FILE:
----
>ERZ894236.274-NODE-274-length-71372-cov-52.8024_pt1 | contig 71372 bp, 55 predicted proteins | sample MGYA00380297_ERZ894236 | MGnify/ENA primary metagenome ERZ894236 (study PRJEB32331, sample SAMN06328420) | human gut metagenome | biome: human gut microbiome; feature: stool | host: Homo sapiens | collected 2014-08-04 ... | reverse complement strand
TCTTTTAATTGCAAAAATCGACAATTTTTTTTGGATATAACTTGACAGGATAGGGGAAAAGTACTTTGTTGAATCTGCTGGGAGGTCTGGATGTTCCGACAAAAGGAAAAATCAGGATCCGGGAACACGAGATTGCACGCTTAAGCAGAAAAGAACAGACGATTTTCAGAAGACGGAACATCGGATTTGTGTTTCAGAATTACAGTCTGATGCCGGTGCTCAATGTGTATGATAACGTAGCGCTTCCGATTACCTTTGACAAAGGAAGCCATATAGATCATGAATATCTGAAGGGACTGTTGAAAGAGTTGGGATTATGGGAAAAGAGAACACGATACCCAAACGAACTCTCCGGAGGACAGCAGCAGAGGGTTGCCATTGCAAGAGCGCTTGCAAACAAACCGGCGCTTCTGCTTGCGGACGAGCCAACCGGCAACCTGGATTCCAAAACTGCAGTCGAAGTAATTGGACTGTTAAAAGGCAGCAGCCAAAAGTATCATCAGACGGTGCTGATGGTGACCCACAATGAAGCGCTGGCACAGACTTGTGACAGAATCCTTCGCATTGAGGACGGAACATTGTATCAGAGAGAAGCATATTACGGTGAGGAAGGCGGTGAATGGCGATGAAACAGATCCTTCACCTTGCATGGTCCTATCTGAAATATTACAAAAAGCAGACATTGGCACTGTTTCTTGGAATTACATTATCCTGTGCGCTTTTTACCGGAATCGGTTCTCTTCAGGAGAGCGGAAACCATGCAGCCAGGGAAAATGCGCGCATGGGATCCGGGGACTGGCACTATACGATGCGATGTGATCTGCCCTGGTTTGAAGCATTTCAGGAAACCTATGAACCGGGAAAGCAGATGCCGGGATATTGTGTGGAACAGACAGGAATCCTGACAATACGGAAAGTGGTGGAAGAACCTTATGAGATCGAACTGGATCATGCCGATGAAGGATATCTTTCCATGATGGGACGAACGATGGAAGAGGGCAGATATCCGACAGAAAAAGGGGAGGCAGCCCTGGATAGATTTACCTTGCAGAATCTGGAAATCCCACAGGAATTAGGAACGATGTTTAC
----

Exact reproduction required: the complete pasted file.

>ERZ894236.274-NODE-274-length-71372-cov-52.8024_pt1 | contig 71372 bp, 55 predicted proteins | sample MGYA00380297_ERZ894236 | MGnify/ENA primary metagenome ERZ894236 (study PRJEB32331, sample SAMN06328420) | human gut metagenome | biome: human gut microbiome; feature: stool | host: Homo sapiens | collected 2014-08-04 ... | reverse complement strand
TCTTTTAATTGCAAAAATCGACAATTTTTTTTGGATATAACTTGACAGGATAGGGGAAAAGTACTTTGTTGAATCTGCTGGGAGGTCTGGATGTTCCGACAAAAGGAAAAATCAGGATCCGGGAACACGAGATTGCACGCTTAAGCAGAAAAGAACAGACGATTTTCAGAAGACGGAACATCGGATTTGTGTTTCAGAATTACAGTCTGATGCCGGTGCTCAATGTGTATGATAACGTAGCGCTTCCGATTACCTTTGACAAAGGAAGCCATATAGATCATGAATATCTGAAGGGACTGTTGAAAGAGTTGGGATTATGGGAAAAGAGAACACGATACCCAAACGAACTCTCCGGAGGACAGCAGCAGAGGGTTGCCATTGCAAGAGCGCTTGCAAACAAACCGGCGCTTCTGCTTGCGGACGAGCCAACCGGCAACCTGGATTCCAAAACTGCAGTCGAAGTAATTGGACTGTTAAAAGGCAGCAGCCAAAAGTATCATCAGACGGTGCTGATGGTGACCCACAATGAAGCGCTGGCACAGACTTGTGACAGAATCCTTCGCATTGAGGACGGAACATTGTATCAGAGAGAAGCATATTACGGTGAGGAAGGCGGTGAATGGCGATGAAACAGATCCTTCACCTTGCATGGTCCTATCTGAAATATTACAAAAAGCAGACATTGGCACTGTTTCTTGGAATTACATTATCCTGTGCGCTTTTTACCGGAATCGGTTCTCTTCAGGAGAGCGGAAACCATGCAGCCAGGGAAAATGCGCGCATGGGATCCGGGGACTGGCACTATACGATGCGATGTGATCTGCCCTGGTTTGAAGCATTTCAGGAAACCTATGAACCGGGAAAGCAGATGCCGGGATATTGTGTGGAACAGACAGGAATCCTGACAATACGGAAAGTGGTGGAAGAACCTTATGAGATCGAACTGGATCATGCCGATGAAGGATATCTTTCCATGATGGGACGAACGATGGAAGAGGGCAGATATCCGACAGAAAAAGGGGAGGCAGCCCTGGATAGATTTACCTTGCAGAATCTGGAAATCCCACAGGAATTAGGAACGATGTTTAC